Hillary Clinton in 2007 Iowa Brown & Black Presidential Forum

On Crime: Address the unacceptable increase in incarceration

Q: Some people say your husbandís crime bill is one of the primary factors behind the rising incarceration rate for blacks and Latinos. It earmarked $8 billion dollars for prisons and continued a trend to harsher sentencing. Do you regret how this has affected the black community?

A: I think that the results--not only at the federal level but at the state level--have been an unacceptable increase in incarceration across the board & now we have to address that. At the time, there were reasons why the Congress wanted to push through a certain set of penalties and increase prison construction and there was a lot of support for that across a lot of communities. Itís hard to remember now but the crime rate in the early 1990s was very high. But weíve got to take stock now of the consequences, so thatís why I want to have a thorough review of all of the penalties, of all the kinds of sentencing, and more importantly start having more diversion and having more second chance programs.

Source: 2007 Iowa Brown & Black Presidential Forum Dec 1, 2007

On Drugs: Reduce sentencing disparity for crack, but not retroactively

Q: The US Sentencing Commission recently limited the disparity in sentencing guidelines for those convicted of crimes involving crack cocaine versus crimes involving powder cocaine. Should that change be retroactive?

A: I believe weíve got to decrease the disparity that exists. It is really unconscionable that someone who uses five grams of crack cocaine, compared to 500 grams of powder cocaine would face such disparate sentencing. And itís further compounded because the possession of crack cocaine really is unique in the way that it leads directly to prison for so many people. So I am going to tackle the disparity. I think it definitely needs to be prospective on principle. I have problems with retroactivity. I think that itís something that a lot of communities will be concerned about as well, so letís tackle this disparity, letís take it on. The sentencing commission hasnít come forward yet with its specific recommendation but Iím looking forward to seeing it.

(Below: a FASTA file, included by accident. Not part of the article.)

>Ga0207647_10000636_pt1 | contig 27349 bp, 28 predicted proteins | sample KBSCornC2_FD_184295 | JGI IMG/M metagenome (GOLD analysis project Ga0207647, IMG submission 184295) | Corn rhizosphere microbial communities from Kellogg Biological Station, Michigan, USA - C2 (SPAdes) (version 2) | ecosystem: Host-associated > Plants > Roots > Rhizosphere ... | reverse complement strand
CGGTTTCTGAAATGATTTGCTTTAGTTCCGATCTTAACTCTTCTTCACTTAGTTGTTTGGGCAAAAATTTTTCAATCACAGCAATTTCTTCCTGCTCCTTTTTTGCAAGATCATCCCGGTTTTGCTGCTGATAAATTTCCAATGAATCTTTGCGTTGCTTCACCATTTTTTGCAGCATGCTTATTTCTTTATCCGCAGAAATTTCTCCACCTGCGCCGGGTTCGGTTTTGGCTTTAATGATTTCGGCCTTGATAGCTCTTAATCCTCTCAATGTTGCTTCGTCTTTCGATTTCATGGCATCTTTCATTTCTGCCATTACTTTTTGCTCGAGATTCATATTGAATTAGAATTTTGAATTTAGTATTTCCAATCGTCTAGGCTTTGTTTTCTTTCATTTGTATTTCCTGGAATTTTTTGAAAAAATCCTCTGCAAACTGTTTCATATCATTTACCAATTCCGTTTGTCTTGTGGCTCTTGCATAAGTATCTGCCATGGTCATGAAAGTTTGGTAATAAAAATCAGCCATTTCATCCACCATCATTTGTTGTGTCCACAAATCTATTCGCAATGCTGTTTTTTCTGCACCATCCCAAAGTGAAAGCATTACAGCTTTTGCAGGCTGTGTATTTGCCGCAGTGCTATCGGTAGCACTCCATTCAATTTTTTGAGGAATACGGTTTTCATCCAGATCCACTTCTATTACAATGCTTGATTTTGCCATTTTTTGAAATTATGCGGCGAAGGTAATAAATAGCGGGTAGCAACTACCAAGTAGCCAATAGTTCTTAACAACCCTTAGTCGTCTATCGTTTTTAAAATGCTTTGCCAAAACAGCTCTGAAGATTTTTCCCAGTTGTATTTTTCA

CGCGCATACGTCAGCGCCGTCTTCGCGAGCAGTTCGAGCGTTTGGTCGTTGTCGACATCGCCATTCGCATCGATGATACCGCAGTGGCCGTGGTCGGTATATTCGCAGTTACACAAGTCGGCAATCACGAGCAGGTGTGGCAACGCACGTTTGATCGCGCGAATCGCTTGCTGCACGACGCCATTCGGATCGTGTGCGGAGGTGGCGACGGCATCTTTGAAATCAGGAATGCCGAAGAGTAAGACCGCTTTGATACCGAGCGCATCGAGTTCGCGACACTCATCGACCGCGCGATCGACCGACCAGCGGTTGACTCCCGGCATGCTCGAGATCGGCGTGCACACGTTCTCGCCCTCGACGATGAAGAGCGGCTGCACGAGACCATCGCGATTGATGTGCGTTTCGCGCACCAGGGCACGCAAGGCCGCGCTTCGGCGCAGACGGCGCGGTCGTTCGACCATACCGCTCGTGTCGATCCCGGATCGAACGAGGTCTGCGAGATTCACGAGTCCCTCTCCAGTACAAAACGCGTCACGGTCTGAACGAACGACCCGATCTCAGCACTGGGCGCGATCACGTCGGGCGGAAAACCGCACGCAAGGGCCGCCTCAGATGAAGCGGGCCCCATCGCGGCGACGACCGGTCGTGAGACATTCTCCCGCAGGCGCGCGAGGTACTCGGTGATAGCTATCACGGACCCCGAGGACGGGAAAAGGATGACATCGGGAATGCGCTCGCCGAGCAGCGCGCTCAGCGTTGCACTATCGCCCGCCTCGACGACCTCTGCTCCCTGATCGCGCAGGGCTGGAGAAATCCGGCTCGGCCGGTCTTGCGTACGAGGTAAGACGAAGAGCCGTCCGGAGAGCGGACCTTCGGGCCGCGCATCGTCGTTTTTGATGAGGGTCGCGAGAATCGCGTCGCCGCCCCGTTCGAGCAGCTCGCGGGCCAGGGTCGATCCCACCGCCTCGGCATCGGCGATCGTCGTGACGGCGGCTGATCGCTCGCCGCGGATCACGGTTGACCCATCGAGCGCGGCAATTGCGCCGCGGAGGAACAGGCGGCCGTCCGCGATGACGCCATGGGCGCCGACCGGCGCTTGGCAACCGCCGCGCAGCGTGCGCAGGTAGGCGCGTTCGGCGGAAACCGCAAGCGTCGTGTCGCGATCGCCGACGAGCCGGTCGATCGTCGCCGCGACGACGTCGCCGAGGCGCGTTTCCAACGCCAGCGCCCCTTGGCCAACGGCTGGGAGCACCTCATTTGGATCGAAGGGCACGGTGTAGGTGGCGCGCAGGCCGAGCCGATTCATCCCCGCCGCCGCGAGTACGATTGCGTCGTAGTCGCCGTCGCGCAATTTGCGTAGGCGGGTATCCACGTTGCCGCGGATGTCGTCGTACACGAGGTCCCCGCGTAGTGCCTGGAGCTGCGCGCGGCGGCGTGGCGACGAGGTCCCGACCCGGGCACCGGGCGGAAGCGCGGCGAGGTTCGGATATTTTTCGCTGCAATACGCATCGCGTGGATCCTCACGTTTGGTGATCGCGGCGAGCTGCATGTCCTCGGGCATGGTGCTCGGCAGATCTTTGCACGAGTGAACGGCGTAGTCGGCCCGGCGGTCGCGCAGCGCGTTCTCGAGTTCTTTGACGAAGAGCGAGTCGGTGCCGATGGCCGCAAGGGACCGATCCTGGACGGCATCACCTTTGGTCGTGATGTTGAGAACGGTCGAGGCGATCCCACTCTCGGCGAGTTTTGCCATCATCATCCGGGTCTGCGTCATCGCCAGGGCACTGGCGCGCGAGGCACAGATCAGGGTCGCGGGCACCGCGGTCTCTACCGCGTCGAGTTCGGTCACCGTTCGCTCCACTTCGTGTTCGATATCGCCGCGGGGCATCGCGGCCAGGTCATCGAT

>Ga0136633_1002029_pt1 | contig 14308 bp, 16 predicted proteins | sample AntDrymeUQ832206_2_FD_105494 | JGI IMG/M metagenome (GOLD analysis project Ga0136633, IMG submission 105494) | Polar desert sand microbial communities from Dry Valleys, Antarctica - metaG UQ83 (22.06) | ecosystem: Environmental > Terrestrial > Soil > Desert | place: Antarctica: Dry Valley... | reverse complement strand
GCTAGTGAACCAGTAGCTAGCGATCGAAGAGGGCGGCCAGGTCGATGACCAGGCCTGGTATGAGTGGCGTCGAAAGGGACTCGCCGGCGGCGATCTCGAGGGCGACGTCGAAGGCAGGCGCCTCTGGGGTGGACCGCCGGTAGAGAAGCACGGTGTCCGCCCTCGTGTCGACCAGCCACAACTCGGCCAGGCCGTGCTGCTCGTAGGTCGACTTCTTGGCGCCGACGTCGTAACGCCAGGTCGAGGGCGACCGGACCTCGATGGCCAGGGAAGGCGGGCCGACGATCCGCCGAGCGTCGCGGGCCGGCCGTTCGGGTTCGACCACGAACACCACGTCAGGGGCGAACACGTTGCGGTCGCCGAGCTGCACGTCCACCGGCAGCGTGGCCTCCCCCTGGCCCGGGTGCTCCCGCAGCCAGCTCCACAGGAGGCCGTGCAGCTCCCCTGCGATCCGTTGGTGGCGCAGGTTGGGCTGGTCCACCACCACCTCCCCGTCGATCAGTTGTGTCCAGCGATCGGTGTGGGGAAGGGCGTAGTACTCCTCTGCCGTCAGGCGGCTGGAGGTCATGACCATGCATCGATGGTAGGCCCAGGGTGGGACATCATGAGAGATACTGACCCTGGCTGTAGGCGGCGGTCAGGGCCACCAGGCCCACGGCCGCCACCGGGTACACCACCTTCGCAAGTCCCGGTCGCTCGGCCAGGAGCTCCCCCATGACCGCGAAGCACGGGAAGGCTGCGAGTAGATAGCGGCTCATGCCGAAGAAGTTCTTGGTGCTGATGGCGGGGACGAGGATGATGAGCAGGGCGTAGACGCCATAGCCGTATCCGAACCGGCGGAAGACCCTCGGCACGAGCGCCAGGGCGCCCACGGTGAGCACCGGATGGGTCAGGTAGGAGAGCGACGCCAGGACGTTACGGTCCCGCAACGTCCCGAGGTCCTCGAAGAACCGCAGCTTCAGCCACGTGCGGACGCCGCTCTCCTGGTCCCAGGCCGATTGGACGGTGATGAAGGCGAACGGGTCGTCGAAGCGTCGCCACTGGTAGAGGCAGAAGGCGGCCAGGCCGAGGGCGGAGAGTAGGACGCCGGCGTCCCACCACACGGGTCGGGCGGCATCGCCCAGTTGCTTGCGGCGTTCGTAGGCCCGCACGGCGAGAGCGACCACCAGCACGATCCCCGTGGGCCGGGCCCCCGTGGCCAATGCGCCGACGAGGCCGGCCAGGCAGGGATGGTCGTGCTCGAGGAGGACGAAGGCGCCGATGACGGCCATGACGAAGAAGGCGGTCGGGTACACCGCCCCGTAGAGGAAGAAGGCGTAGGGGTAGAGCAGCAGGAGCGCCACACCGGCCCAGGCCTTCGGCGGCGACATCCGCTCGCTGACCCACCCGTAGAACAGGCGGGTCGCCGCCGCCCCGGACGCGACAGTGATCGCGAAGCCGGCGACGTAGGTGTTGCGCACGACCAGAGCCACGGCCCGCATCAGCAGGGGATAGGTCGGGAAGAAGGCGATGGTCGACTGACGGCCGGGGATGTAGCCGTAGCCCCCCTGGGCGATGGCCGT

Source: 2007 Iowa Brown & Black Presidential Forum Dec 1, 2007

On Health Care: Pledges to support $50B for AIDS relief in US and world

Today is World AIDS Day. All of us have committed to supporting $50 billion for global AIDS relief, which I am very excited about. But letís not forget that AIDS now is growing again in our own country, particularly among African American and Latino women. The leading cause of death for African American women between the ages of 25 and 34 is AIDS. So I want to ask all of my fellow candidates here if they would join me, not only in a pledge for what weíre going to do globally to address the AIDS pandemic in Africa and Asia and elsewhere, but will you join me in a pledge that weíre going to do everything we can once again to address the AIDS pandemic right here in the US, and to put the money in that will provide the services and the treatment and the prevention that our own people deserve to have. Because frankly we have turned our backs, we have frozen the amount of money, and I am very worried about what is happening to countless numbers of Americans when it comes to HIV and AIDS.
Source: 2007 Iowa Brown & Black Presidential Forum Dec 1, 2007

On Homeland Security: Examine registering 18-year-old women for selective service

Q: Teenage boys must register for selective service at age 18, but not girls. Iím wondering whether this sends the right message about national service?

DODD: I donít see a need for the draft. I donít believe that is necessary. But if you are going to have one I think it ought to be gender neutral.

Q: If it did not necessarily mean military service, should the country examine registering women at 18?


EDWARDS: Yes. But itís absolutely crucial that we ask Americans to be patriotic about something other than war. As with John Kennedyís call to action, I think we need a president who asks Americans to sacrifice.